Friday, August 24, 2007

Open Letter Followup - Palm? Where are you?

Excerpt of my Email to Palm is at the bottom.

I read engadget randomly, as I do most other good sources of consciencious bloggers, technorati, wil wheaton, et al. The open letter to Palm struck a chord with my business heart. I've been a retail manager for decades, all to fund my 30+ years of college education, all of which resulted in my being employed by a major software company. Life is good. Anyway, back to the point, I remember how hard Palm kicked 'Burro' back in the day. Every communication company reacted, in fear, to the Palm threat. Suddenly, companies like HP and TI were coming out with handheld devices, most of which totally sucked dirt. I still have a Casio and an HP craptastic, whose batteries [almost impossible to find] are no longer holding a charge. You can't just put AAA cells in these things, unfortunately.

That brings me to my purpose for contacting Palm, because I'm sick of hardware lockouts, software lockouts, and companies that focus on fleecing the consumer. Why does every damn phone on the planet have a unique charger? RIM had the brains to just use a USB port. They rocked, and that's one of the selling points that caused me to choose their 7100t model over six other phones at HALF the 300.00 price. I didn't have to buy a super-special charger destined to fail in six months. In fact, the RIM phone came with a USB cable. Ta-da. Batteries, chargers, cases, earphones, and accessories would sell BETTER [read that again AT&FU, better!] if they were ISO standardized. There's no reason on Earth why all accessories can't be USB and/or Bluetooth, except one: Greed.

Speaking of uber-greed, T-mobile actually LOCKED the Bluetooth functionality so that the 7100 was practically useless for the stated purpose of purchase; I wanted a phone to interact with my Toshiba laptop. T-mobile stated that the phone HAD NO MODEM. Well, I went online and found the instructions for unlocking it and used the non-existant modem for over a year and half to go on the internet with my Laptop. The thing that finally pissed me off was watching my college buddies just lay down their Motorola phones and wirelessly go online via the phone with their laptops. I had to set up with cables, and it wasn't quick. I sold the RIM phone for a few bucks because the company couldn't sell me an UNLOCKED phone.

I've already paid, sight unseen, over 500.00 for an open hardware phone that isn't even guaranteed to work. I'd rather have to fix it, order parts, fix it agian, and then load the OS myself, in order to have a working phone, than go back to proprietary systems that are aimed at blocking the consumer from competitors.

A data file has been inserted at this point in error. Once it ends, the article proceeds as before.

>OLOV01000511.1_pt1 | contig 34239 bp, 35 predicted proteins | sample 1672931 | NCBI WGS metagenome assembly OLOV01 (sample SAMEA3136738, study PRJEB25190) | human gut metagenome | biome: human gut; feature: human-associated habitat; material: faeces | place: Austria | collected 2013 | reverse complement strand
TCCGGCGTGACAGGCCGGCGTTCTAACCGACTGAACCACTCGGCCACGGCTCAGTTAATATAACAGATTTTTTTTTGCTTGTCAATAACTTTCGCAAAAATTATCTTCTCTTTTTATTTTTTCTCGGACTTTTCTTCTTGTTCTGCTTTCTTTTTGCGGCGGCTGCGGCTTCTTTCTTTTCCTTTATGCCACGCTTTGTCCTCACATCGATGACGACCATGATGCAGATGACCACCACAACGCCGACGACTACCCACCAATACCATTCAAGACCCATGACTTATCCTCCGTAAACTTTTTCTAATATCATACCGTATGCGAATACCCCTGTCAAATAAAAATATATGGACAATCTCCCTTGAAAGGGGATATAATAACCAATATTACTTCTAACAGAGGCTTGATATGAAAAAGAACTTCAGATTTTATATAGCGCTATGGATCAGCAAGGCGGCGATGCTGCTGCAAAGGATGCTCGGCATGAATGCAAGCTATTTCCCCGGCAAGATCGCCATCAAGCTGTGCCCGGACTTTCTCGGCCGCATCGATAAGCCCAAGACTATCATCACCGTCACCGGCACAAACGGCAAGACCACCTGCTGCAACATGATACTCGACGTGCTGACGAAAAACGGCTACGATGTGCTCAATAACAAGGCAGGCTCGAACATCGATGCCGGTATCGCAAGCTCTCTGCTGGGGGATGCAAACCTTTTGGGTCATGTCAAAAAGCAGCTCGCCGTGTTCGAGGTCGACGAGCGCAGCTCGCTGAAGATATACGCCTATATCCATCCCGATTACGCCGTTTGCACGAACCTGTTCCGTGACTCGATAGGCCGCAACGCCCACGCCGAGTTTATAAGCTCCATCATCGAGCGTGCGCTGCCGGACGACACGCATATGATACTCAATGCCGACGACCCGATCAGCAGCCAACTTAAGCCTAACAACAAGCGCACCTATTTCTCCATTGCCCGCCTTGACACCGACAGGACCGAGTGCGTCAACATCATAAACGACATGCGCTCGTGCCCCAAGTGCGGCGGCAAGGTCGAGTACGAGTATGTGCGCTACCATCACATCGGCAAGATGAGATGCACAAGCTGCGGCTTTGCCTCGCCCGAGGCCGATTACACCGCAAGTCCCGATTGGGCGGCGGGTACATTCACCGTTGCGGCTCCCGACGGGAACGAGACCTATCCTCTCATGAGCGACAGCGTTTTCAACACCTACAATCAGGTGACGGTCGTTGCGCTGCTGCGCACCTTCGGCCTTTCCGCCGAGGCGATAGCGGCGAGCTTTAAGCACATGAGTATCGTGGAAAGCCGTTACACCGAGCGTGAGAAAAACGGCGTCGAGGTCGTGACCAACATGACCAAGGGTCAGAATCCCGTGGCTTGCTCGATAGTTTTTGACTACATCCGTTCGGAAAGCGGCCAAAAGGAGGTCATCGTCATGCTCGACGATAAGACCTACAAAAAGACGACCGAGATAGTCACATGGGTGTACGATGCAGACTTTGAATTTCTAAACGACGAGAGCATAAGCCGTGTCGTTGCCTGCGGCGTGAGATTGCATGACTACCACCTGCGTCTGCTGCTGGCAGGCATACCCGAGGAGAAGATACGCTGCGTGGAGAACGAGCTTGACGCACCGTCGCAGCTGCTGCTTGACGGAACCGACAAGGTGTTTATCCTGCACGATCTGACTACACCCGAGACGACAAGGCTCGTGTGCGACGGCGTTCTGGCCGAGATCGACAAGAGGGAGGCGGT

You're talking to a businessman. I've owned a few companies myself in my time. My family has owned bowling alleys, diners, retail shops, and more. I worked in most of them at one time or another. I'm now planning for commercial ownership in 2008 as a part of my retirement. I'm no stranger to the need to make a profit.

There's one thing I am a stranger to though, the need to screw the customer. Somehow, over 30 years, I've managed to make a living without once ever cheating anyone, at all. I've given refunds that were undeserved just to maintain the peace with customers who were upset. It's better to give back a few bucks and salvage a customer. You don't make more money by saying 'No' to your clients. You make more money by saying one word: Yes.


I have an OpenMoko phone on order. I've just laid out over 500.00 just for the chance to actually play with an open source phone. I'm not alone. I eagerly await the chance to review it, and I've ordered SIM for it from the UK. [hate US telcos passionately, esp AT&FU.]

{Here's a side note, never let your company's icons become the death star equivalent. People have good reasons to hate that company.}

I used to want a Palm so bad that I'd scour used and pawn shops looking for them, but then the BB7100t came out and I bought it, to the tune of over 300.00. I never actually GOT a Palm, largely because of advertising, features, and software.

Here's another tidbit: Bloggers buy the stuff they review. We are both consumers and media, and we aren't paid to report, but rather we pay for the privilege to report. I have an ad-free site that I happily shell-out over 300 a year to maintain. Nobody owns me.

So what's the story Palm? Here's an opportunity for you to talk to bloggers directly. I'm actually mid-way through an advertising plan where I'm *paying* to increase eyeballs and improve readership. A killer article on Palm would sweep the 'nets.


No comments: